The average compensation for CEOs of major U.S. companies last year was 354 times larger than the typical American employee’s annual pay, according to the nation’s largest labor organization.
The AFL-CIO said Monday that the gap between average chief executives’ and rank-and-file workers’ pay — $12.3 million vs. $34,645 — is the widest in the world. The ratio of CEO-to-worker pay is 148 in Switzerland, 147 in Germany, 84 in the United Kingdom and 67 in Japan, said the umbrella group for labor unions.
In Georgia, the average CEO pay of 23 large companies that have disclosed executive compensation so far was $9.4 million last year.
The Business Roundtable, a Washington, D.C.-based organization of CEOs at major companies, defended executive compensation practices, saying most boards of directors have tied top executives’ pay to “demanding and challenging” targets for the financial performance and growth of their firms.
“Employees benefit through job creation, job security, increased compensation, opportunities for advancement and a positive workplace environment,” the Business Roundtable said in an e-mailed response.
AFL-CIO President Richard Trumka said American CEOs “continued to do very well for themselves last year, while workers struggle to make ends meet.”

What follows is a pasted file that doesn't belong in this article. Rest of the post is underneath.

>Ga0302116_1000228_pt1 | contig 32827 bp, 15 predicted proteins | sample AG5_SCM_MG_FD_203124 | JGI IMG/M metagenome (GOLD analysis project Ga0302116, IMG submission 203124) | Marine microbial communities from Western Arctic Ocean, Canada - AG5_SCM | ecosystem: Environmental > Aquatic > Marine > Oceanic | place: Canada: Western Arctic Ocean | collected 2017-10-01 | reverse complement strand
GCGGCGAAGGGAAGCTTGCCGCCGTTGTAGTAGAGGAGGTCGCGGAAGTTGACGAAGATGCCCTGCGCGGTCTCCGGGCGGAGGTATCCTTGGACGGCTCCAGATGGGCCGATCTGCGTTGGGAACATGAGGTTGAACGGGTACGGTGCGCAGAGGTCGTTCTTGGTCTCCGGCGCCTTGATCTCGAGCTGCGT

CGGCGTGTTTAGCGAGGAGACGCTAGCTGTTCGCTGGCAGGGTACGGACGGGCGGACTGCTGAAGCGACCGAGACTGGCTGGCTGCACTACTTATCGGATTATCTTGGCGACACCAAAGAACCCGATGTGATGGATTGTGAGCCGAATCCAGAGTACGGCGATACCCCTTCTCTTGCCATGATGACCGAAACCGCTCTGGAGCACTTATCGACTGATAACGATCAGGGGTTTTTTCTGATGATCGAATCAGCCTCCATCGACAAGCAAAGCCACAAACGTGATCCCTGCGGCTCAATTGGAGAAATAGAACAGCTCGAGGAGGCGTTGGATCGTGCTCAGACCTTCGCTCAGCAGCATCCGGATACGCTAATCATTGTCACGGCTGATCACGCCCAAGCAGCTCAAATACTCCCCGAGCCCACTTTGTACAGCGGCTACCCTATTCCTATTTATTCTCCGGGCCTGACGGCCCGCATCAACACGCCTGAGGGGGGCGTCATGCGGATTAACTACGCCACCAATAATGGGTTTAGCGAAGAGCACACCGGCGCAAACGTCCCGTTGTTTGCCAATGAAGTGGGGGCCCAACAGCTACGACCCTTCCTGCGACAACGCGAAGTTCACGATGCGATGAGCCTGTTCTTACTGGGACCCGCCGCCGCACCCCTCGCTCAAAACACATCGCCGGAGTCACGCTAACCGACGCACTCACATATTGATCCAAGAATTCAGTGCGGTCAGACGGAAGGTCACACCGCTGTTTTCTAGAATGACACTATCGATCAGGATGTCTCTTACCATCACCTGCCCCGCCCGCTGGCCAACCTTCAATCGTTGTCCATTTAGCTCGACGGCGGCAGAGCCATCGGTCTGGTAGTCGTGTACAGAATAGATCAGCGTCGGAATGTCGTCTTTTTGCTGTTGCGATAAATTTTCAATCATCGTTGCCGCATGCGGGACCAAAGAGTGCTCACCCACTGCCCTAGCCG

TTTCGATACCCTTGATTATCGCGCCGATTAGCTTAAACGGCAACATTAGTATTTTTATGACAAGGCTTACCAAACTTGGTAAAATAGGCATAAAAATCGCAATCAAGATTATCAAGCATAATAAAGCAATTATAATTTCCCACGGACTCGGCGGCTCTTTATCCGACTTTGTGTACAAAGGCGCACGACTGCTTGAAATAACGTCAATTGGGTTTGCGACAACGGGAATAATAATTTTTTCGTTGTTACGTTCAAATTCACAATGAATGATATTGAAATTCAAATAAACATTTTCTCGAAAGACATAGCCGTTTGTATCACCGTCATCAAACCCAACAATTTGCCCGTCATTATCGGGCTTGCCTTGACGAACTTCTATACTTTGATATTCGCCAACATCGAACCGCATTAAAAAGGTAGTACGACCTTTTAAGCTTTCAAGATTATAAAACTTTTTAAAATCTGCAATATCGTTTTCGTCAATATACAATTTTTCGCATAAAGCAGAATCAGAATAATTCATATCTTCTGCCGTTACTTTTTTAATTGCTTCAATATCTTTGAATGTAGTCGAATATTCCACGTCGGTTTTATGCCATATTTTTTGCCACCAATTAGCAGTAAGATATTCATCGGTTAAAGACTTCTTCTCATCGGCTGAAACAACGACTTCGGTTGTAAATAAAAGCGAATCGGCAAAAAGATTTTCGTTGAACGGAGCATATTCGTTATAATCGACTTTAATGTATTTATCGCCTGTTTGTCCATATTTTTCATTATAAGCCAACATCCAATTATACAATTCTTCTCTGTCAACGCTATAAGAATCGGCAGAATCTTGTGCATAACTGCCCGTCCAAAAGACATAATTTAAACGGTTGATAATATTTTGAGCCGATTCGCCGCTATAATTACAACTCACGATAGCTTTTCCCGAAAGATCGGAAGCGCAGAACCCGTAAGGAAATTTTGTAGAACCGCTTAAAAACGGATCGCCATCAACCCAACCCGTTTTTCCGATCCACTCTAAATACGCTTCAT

Trumka was paid $301,932 last year — about nine times the average worker’s wages.
The relative growth of CEO pay — it averaged 42 times the typical employee’s pay 30 years ago — became a controversial political issue during the Great Recession. Federal lawmakers enacted the Dodd-Frank act in 2010, which requires companies to give shareholders a non-binding vote on whether they approve top executives’ compensation packages.
The AFL-CIO’s CEO-worker pay ratio is based on recent executive pay disclosures by firms in the Standard & Poor’s 500 index, as well as average worker pay figures from U.S. Bureau of Labor Statistics data.
AJC reporter Russell Grantham is tracking what Georgia’s major public companies pay their top executives. Look for periodic news and trend stories in the weeks ahead, as well as up-to-date statistics, as Grantham pores through this year’s corporate proxy statements.